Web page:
The issue of refugees is becoming increasingly sensitive and significant, as it draws great interest in Europe, the USA and other countries across the world, principally because of the human dimension of the displacement of masses from war zones, primarily in the Middle East and Africa. ‘Refugee-ism’ strikes all countries of the world, but in fact there is no comprehensive thought as to the implications of the phenomenon that encompasses tens of millions of refugees moving from place to place, changing civilization in many ways. ‘Refugee-ism’ is conventionally grasped as a natural phenomenon rather than a man-made one, leading to the inclination to deal with the results rather than the causes that create this destabilizing occurrence.

‘Refugee-ism’ is not always a by-product. It is often created deliberately. Many refugees not only escape disaster areas, but are forced to become refugees and are expelled from their homes for various reasons and to various ends.

All these populations are defined refugees, although the cause of their displacement differs from one place to another. The State of Israel was the first in modern times that the weapon of ‘refugee-ism’ was used against. In 1948, with its establishment, leaders of Arab nations urged the Arab residents of Israel to leave its territory, to declare themselves refugees, and to impose solutions on the new state – by war, occupation, and by mustering international support. Ever since 1948, the refugee status of those who left has been maintained, unlike that of other groups of refugees across the world, in order to prevent any logical settlement of the conflict in our area.

During the Iran-Iraq war, Iran shifted and expelled Sunni populations to vacate areas for the dominant Shiites, thus creating many refugee populations that eventually were crucial in the creation of ISIS. In Syria, the government and its supporters, Iran and Hezbollah, worked to move Sunni and Shiite populations according to their interests, namely to increase their influence in the territories between Teheran and Beirut. Turkey has also been instrumental in shifting populations to prevent a Kurdish continuum near its border and to avert the possibility of an adjacent Kurdish state.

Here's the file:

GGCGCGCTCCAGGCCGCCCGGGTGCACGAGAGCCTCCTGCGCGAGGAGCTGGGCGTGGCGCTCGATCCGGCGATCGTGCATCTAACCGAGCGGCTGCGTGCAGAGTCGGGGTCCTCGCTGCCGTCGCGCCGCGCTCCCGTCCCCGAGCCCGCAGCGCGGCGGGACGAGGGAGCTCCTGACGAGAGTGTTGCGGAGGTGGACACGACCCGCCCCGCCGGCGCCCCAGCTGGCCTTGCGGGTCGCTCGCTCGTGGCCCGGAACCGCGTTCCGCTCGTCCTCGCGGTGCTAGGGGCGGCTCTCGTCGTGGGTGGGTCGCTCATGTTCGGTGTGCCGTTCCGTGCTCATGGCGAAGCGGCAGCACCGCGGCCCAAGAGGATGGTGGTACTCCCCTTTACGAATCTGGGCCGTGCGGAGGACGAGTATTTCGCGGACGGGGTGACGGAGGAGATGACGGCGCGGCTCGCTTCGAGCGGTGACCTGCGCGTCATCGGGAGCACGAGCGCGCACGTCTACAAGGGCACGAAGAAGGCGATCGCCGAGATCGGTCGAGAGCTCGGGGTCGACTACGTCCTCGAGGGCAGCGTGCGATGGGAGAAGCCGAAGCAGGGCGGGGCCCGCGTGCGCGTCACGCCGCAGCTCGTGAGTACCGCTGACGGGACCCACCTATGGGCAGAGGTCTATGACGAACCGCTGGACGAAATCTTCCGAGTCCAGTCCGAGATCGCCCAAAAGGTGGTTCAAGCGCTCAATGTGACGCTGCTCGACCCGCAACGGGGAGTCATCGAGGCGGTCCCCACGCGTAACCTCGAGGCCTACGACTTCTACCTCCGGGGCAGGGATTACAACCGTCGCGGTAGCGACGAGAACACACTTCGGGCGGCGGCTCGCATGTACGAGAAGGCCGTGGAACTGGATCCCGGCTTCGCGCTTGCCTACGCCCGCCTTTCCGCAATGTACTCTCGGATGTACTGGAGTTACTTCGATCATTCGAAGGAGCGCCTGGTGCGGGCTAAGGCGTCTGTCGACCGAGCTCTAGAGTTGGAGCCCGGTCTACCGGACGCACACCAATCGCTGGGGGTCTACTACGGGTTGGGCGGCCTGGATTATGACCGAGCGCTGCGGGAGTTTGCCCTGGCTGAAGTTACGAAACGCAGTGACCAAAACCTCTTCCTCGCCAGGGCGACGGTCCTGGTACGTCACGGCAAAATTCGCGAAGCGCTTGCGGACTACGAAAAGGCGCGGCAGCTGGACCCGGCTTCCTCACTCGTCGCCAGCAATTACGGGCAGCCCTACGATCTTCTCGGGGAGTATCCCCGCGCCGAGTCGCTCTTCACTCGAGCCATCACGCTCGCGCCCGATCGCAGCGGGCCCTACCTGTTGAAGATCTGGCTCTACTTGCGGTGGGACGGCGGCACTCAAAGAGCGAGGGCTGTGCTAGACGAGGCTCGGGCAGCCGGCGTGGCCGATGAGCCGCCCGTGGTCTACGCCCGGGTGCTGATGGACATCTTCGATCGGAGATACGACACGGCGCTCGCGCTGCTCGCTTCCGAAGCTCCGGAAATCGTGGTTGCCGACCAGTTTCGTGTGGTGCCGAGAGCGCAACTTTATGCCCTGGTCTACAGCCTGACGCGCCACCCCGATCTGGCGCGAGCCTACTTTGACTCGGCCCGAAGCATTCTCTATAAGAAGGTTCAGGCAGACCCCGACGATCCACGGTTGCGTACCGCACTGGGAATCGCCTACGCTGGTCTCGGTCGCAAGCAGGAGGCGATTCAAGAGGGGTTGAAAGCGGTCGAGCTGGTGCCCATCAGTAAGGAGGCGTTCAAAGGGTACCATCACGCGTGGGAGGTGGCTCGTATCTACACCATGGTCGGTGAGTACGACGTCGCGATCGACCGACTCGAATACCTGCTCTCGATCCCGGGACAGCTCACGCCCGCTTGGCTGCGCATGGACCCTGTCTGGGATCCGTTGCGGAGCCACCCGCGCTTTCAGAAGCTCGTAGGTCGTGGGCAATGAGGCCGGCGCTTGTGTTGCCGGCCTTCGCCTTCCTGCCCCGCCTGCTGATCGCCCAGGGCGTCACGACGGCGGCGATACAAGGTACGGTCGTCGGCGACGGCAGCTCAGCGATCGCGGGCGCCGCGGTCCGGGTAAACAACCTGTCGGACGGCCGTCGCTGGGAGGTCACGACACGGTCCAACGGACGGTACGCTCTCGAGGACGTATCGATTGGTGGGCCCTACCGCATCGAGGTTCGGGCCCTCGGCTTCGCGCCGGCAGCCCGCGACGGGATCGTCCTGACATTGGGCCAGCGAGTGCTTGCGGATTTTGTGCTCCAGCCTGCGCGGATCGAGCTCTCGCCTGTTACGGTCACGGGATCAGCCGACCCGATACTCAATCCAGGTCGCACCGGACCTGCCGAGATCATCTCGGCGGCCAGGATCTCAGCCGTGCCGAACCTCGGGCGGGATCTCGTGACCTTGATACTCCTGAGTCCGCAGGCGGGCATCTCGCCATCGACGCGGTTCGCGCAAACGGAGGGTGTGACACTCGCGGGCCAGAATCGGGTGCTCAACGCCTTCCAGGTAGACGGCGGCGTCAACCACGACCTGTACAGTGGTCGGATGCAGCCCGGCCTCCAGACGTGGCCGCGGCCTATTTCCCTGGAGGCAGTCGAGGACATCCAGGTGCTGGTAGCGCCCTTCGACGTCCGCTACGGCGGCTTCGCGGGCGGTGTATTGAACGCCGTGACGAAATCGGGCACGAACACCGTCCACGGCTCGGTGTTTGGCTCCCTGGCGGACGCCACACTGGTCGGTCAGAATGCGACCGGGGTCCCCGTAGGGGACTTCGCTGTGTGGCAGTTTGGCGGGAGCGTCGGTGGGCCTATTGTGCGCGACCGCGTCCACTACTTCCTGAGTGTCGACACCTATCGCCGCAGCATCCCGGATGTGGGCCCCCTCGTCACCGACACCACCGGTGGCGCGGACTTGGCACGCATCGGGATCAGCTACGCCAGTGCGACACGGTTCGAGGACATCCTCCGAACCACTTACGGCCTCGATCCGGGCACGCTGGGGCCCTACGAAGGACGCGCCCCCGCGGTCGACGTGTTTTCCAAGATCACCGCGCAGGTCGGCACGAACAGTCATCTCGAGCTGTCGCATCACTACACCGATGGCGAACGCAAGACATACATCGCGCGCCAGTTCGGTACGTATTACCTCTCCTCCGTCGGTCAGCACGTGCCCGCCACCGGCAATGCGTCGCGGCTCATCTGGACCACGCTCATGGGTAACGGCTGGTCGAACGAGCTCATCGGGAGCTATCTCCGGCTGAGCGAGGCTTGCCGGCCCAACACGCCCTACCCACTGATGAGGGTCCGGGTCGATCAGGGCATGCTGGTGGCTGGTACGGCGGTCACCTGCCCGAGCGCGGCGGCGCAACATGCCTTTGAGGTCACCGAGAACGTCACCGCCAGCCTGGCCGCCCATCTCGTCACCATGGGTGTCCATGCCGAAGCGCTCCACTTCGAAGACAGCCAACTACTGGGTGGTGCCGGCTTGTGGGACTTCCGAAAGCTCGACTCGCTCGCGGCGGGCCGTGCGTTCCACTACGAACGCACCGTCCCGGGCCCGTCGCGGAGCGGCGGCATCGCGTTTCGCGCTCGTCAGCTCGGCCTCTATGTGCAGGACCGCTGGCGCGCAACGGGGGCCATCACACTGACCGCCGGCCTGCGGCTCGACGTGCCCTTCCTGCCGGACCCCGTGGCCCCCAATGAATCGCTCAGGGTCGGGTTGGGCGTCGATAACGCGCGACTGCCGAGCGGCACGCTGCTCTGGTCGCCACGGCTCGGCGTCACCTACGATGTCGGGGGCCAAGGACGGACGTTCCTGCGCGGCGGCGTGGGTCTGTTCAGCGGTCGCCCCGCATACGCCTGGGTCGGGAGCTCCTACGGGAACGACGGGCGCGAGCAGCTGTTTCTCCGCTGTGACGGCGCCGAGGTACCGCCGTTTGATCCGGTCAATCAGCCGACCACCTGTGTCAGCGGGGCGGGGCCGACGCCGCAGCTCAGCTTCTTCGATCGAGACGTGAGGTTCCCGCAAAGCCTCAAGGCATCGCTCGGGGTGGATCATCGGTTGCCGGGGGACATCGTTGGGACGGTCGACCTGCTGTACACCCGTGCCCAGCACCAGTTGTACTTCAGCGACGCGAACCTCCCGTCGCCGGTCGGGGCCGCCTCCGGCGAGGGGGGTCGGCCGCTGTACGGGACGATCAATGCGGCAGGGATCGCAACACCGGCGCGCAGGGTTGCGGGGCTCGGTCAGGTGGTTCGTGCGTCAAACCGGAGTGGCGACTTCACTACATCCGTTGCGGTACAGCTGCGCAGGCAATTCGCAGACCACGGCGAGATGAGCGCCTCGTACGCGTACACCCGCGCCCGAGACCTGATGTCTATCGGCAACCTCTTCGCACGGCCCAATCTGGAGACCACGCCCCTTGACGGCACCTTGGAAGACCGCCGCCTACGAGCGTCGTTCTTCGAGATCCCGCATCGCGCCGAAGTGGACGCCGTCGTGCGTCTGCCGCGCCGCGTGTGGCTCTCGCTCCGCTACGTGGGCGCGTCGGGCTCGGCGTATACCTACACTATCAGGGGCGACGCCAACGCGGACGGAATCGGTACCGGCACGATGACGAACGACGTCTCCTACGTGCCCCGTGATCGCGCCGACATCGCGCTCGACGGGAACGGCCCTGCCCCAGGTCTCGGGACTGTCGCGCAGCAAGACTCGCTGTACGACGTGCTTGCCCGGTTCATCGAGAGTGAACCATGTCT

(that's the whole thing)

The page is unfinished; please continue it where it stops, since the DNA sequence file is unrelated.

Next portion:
The use of populations that preserve their tradition and aspiration for religious and/or political self-determination continues not only in the territories of Iraq, Syria, Lebanon and Turkey, but also near the Kingdom of Jordan, in order to create a Shiite stronghold on the border between Syria and Jordan, with implications to the future relationship between these groups and the Hashemite kingdom. This is happening not only in our region. The migration of minorities, and the danger they are in from other enemy minorities, forces entire groups to seek solutions elsewhere. For instance, at the beginning of the 20th century, after Mustafa Kemal Atatürk turned Turkey from a religious empire into a secular republic, Europe opened its gates to waves of refugees from Turkey, believing that this population would be a positive addition to its productive workforce. The first generations fulfilled this expectation, but with the rise of Erdoğan and Turkey’s return to fundamental Islam – the third and fourth generation of refugees have become a burden and a threat to all of Europe.

Therefore, ‘refugee-ism’, along with the misery it entails, also has the potential of social danger that is destined to affect many countries. ‘Refugee-ism’ cannot be regarded as a one-dimensional, unilateral phenomenon. Each case is complex, difficult, and can eventually create a multitude of long term challenges for the host countries. This explains the behavior of the refugees in Lebanon, Syria, Jordan, and those in the refugee camps in Gaza and throughout the Palestinian Authority. ‘Refugee-ism’ is not a natural phenomenon, but a deliberate man-made phenomenon, and therefore solutions must be comprehensive and take into account all circumstances.

Furthermore, just as violent phenomena have disappeared in the past and reappeared to attack us in the present, such as piracy and suicide terror – human trafficking in the guise of refugees has also returned to plague our world. Smugglers from all over the world trade in human beings, sell them illusions, promise them entry visas to various countries, and send them on stormy waters. Many find their deaths in the depth of the oceans or due to the cruel transportation methods, which serve the smugglers who make their fortune out of the suffering of others.

The world is not ready to cope with this phenomenon, and the suggested solutions are merely a ‘Band-Aid’ for a dangerous war that may wreak havoc throughout the world.

‘Refugee-ism’ has been and is being used cynically for political agendas, decision-making and cooperation that have nothing to do with the state’s true solution. The world may find itself in severe circumstances that will take a long time to be free of in the future, if true solutions not found for the issue that is already on the global agenda, while the world continues to close its eyes.